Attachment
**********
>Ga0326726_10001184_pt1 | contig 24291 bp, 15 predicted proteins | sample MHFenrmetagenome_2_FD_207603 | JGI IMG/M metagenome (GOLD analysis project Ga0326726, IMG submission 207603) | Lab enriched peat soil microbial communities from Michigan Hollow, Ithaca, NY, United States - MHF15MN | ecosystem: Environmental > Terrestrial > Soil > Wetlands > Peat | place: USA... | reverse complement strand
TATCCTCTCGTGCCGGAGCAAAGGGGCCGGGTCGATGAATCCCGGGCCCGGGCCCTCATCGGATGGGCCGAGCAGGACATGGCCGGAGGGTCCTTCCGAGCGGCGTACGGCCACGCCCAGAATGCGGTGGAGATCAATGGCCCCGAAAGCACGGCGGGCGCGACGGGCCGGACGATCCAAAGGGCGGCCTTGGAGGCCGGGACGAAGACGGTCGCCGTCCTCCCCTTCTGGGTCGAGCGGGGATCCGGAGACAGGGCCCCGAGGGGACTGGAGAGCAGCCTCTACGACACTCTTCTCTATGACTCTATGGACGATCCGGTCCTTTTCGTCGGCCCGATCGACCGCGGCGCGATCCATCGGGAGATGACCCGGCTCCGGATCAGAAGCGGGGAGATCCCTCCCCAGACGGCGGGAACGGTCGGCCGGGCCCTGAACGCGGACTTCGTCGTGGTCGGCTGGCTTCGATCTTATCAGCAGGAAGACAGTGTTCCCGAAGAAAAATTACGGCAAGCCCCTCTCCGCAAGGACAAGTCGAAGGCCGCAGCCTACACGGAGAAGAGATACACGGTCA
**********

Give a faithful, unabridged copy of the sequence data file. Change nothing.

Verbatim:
>Ga0326726_10001184_pt1 | contig 24291 bp, 15 predicted proteins | sample MHFenrmetagenome_2_FD_207603 | JGI IMG/M metagenome (GOLD analysis project Ga0326726, IMG submission 207603) | Lab enriched peat soil microbial communities from Michigan Hollow, Ithaca, NY, United States - MHF15MN | ecosystem: Environmental > Terrestrial > Soil > Wetlands > Peat | place: USA... | reverse complement strand
TATCCTCTCGTGCCGGAGCAAAGGGGCCGGGTCGATGAATCCCGGGCCCGGGCCCTCATCGGATGGGCCGAGCAGGACATGGCCGGAGGGTCCTTCCGAGCGGCGTACGGCCACGCCCAGAATGCGGTGGAGATCAATGGCCCCGAAAGCACGGCGGGCGCGACGGGCCGGACGATCCAAAGGGCGGCCTTGGAGGCCGGGACGAAGACGGTCGCCGTCCTCCCCTTCTGGGTCGAGCGGGGATCCGGAGACAGGGCCCCGAGGGGACTGGAGAGCAGCCTCTACGACACTCTTCTCTATGACTCTATGGACGATCCGGTCCTTTTCGTCGGCCCGATCGACCGCGGCGCGATCCATCGGGAGATGACCCGGCTCCGGATCAGAAGCGGGGAGATCCCTCCCCAGACGGCGGGAACGGTCGGCCGGGCCCTGAACGCGGACTTCGTCGTGGTCGGCTGGCTTCGATCTTATCAGCAGGAAGACAGTGTTCCCGAAGAAAAATTACGGCAAGCCCCTCTCCGCAAGGACAAGTCGAAGGCCGCAGCCTACACGGAGAAGAGATACACGGTCA